Hanging around the pond also offers opportunity to photograph critters. Dragonflies are constantly patrolling the pond in search of food and protecting their little territories. The biggest and most common is the Common Green Darner (female, left). The Green Darner is a little easier than most to identify, especially when you see the little bull’s eye in front of their eyes.

widow skimmer

Another easy-to-identify dragonfly is the Widow Skimmer. He was very cooperative, returning to the same twig time and again, until I got a really good diagnostic picture. So far I’ve identified 7 species of dragonflies.

spreadwing

Not as easy to photograph and even harder to identify, are the damselflies. I think this is a Spreadwing, but I’m not positive. This little gem caught my eye because of it’s opalescent wings, which you can’t see in this picture, of course. I’ve attempted to photograph four or five species of damselflies, but they’re so tiny and skittish I just managed to capture two of them.

bluet?

The second damselfly I photographed is quite common. I suspect it’s the Familiar Bluet (the name sounds good for a common damselfly). These little gems would hold on to the top of a plant and as the breeze would blow their bodies would swing around the plant stem like a tiny wind vane. You can imagine how tough it is to snap a sharp photo of it.

moth

I haven’t managed to photograph many moths, but this little guy was very cooperative, hanging out on my glove while I went looking for my camera. It took me quite a long time to identify this one. I knew it was an Underwing (from the brightly colored hindwings), but there are so many different underwings that I had to get a moth book to pin it down. This one is the Sordid Underwing.

Gulf Fritillary top

Butterflies are so much easier. These two photos give you a topside view and an underside view of the Gulf Fritillary. This is a fairly big butterfly, 3 inches, and I think one of the most beautiful.

fritillary

buckeye

I’ve been trying for a long time to get a photo of the Common Buckeye. They’re very flighty. Wouldn’t you know that the best shot I get is a specimen that can’t fly very well because of a bite taken out of it’s left hindwing.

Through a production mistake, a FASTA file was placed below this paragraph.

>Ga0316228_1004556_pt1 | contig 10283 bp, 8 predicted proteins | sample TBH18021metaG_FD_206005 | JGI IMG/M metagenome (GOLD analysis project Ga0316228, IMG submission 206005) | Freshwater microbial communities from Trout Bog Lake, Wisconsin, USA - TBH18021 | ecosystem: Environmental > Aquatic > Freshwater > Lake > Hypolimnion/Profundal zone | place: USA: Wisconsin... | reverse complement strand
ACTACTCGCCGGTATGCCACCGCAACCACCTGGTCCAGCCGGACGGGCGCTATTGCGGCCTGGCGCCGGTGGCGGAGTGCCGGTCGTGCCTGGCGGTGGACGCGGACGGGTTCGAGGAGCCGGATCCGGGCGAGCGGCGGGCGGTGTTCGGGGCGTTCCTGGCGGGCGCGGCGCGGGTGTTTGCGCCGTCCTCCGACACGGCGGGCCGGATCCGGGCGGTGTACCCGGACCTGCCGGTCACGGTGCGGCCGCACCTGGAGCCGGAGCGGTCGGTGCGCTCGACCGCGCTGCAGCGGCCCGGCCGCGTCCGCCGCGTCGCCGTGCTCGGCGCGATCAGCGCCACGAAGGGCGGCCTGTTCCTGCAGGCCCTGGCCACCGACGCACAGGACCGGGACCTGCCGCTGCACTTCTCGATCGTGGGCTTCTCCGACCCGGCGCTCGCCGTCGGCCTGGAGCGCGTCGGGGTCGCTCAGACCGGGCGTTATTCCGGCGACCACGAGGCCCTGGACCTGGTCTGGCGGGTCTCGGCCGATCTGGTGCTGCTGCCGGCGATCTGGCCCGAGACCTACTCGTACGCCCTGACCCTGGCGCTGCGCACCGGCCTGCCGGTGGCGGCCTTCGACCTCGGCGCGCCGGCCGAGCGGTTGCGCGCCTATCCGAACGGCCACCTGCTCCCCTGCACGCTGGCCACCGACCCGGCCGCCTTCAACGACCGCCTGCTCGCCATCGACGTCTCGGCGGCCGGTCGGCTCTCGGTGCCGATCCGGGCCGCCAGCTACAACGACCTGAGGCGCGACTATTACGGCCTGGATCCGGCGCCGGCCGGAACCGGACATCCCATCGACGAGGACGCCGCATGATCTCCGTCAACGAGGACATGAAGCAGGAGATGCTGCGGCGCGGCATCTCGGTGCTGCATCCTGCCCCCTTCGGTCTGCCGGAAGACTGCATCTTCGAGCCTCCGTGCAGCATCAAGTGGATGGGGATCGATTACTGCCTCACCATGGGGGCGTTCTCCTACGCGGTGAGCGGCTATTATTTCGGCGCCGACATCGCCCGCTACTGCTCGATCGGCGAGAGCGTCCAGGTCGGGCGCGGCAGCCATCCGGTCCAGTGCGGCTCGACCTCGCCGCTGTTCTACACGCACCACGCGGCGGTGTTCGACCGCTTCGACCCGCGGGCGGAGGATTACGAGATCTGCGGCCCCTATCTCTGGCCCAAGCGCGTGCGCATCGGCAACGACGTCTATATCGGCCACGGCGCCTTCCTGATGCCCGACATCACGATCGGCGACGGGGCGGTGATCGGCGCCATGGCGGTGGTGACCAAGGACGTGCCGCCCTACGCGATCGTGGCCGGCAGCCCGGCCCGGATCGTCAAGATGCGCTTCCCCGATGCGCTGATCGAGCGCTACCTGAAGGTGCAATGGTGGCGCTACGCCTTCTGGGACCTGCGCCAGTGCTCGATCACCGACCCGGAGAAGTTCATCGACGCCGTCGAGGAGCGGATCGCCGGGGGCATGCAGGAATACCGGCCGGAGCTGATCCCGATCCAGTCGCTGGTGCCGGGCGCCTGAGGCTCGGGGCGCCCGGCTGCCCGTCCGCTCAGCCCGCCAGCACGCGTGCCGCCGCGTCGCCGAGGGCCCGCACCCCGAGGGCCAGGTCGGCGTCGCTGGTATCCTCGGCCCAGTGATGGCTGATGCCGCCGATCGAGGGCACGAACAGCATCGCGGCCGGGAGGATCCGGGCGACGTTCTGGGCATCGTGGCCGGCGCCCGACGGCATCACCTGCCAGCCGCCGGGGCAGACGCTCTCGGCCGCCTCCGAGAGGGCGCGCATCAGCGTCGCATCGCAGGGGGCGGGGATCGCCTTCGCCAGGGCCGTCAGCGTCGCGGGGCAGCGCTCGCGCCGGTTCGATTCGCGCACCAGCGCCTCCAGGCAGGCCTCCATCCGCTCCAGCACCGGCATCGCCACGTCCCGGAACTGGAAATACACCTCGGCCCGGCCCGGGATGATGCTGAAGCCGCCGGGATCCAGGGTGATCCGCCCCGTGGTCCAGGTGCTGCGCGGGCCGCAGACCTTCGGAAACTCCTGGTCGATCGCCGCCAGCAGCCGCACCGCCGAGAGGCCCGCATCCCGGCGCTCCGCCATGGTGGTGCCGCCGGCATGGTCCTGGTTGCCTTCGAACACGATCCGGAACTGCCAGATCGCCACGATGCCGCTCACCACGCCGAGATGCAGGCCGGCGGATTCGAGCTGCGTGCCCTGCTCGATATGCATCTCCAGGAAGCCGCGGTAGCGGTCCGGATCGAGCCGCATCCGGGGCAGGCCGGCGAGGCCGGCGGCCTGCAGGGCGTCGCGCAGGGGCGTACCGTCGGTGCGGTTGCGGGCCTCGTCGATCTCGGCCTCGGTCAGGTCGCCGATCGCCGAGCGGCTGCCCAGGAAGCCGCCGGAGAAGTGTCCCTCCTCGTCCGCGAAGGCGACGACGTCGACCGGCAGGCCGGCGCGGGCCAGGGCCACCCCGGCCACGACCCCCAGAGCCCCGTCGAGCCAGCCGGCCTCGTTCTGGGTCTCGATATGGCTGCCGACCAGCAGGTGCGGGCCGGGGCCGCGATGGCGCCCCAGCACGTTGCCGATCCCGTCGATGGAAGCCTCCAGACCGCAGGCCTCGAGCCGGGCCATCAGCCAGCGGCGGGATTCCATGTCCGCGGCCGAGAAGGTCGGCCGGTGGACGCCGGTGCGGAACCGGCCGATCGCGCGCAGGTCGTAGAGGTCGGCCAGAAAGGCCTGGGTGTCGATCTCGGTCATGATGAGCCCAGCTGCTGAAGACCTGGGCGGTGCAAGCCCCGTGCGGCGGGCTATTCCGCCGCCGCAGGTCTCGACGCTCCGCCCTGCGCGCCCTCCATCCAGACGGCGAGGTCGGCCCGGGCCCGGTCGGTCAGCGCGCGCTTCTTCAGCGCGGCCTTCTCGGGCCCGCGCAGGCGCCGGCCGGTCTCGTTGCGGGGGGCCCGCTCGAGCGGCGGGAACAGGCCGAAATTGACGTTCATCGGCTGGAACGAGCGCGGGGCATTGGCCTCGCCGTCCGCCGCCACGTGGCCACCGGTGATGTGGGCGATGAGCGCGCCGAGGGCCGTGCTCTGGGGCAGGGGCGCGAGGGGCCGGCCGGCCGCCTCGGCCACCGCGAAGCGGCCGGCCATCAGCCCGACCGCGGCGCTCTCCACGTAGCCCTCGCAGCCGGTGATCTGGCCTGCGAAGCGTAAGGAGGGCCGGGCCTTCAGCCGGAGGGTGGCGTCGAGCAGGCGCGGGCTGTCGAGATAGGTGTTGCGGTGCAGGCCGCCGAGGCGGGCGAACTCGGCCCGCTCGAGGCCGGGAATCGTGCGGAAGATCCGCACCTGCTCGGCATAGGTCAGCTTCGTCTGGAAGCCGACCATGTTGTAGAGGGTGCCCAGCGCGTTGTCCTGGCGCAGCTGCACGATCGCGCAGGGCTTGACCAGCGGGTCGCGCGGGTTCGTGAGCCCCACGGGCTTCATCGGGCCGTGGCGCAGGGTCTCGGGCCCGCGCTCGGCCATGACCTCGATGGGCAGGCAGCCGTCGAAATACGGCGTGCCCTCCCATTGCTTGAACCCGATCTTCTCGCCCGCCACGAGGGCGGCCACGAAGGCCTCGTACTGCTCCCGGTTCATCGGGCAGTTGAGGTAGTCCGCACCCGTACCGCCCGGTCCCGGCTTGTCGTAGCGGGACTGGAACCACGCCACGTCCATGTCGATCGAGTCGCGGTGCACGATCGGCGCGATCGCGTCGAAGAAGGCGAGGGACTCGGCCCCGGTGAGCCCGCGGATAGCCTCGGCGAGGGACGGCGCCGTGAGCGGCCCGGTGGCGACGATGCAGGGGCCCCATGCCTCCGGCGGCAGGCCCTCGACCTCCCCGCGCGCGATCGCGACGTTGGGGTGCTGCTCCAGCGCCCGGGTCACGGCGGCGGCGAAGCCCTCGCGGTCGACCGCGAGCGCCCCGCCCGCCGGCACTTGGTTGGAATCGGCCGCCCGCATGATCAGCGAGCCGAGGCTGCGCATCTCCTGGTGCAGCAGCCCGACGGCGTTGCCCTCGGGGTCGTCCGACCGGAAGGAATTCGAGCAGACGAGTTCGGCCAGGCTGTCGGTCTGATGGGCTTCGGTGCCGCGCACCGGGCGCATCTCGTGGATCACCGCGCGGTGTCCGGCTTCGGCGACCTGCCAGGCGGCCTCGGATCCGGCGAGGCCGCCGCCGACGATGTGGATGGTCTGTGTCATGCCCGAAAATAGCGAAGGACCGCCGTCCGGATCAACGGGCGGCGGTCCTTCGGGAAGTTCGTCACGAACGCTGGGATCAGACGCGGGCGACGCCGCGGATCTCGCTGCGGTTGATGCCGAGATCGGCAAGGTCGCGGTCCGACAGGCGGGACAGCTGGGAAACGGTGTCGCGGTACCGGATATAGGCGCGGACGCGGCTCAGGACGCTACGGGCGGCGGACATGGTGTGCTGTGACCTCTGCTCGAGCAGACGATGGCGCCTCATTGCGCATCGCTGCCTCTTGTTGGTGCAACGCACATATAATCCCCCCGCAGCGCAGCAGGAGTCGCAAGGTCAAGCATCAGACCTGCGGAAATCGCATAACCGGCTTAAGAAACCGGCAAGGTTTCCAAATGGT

sulphur

This lovely yellow butterfly is an Orange Sulphur. I know you can’t see any orange, but trust me it’s there hidden by the hindwing.

sachem

I decided to buy this lantana plant on the spur of the moment. I was at a garden center to get pots and saw the lantana out front was just swarming with butterflies. Shortly after I brought it home and set it in the sun out front, this little Skipper showed up. This species is called Sachem. It didn’t take long before I had several other Skippers, Sphinx moths and Swallowtails all partaking of the nectar.

egg

Wandering around my garden, I found this tiny white egg on the tip of a fennel frond.

black swallowtail

Those tiny eggs eventually become the magnificently colored caterpillars of the Black Swallowtail, Oklahoma’s State Butterfly. I just checked my bronze fennel today and the plant is now hosting 30 small caterpillars. I’m not sure it can sustain that many, but I’d hate to remove butterfly caterpillars if I don’t have to.

If you’re squeamish about spiders, stop now. Otherwise, continue.

spider

These wolf spiders are all over the place in the grass out front. They’re BIG, two inches across.

From drought to drowning

Two weeks ago the Oklahoma Climatological Survey declared the drought to be over. This area of Oklahoma had suffered through 7 drought years. Last year 8.58″ was the average rainfall for the entire Spring season. To date this Spring we’ve recorded 13.03″ of rain here at Windhaven, 7.25″ of which has been recorded since May 1st, and as I write this, there’s more falling! So far, for the month of May, we’ve had nearly 50% more rain than normal.


As a result of this rainfall, we have an amazing amount of water on our land.

Water running through underground gopher holes,…

waterfalls exiting gopher holes,…

creeks running through the yard,…

a stream running down our driveway,…

and an incredible amount of water in our pond.

The pond level rose 24″ in 24 hours. Drowning the tall grasses along the edge and providing great perches for the calling frogs and toads.

Last night I found yet another species of toad, Great Plains Narrow-mouthed Toad, calling from the pond, bringing the total to 6 species of amphibians breeding in our pond.

From bone dry when we moved in to about hip deep in the middle and teeming with life, we truly went from drought to drowning!